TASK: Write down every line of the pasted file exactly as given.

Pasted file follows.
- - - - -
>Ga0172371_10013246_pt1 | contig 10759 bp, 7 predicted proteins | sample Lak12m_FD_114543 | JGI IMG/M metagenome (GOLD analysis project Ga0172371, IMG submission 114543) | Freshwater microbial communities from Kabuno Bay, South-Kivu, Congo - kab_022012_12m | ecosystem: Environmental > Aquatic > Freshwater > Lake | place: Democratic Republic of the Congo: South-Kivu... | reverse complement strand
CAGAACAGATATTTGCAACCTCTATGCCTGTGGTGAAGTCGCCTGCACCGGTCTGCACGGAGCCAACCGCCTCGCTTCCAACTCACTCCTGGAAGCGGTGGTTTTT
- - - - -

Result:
>Ga0172371_10013246_pt1 | contig 10759 bp, 7 predicted proteins | sample Lak12m_FD_114543 | JGI IMG/M metagenome (GOLD analysis project Ga0172371, IMG submission 114543) | Freshwater microbial communities from Kabuno Bay, South-Kivu, Congo - kab_022012_12m | ecosystem: Environmental > Aquatic > Freshwater > Lake | place: Democratic Republic of the Congo: South-Kivu... | reverse complement strand
CAGAACAGATATTTGCAACCTCTATGCCTGTGGTGAAGTCGCCTGCACCGGTCTGCACGGAGCCAACCGCCTCGCTTCCAACTCACTCCTGGAAGCGGTGGTTTTT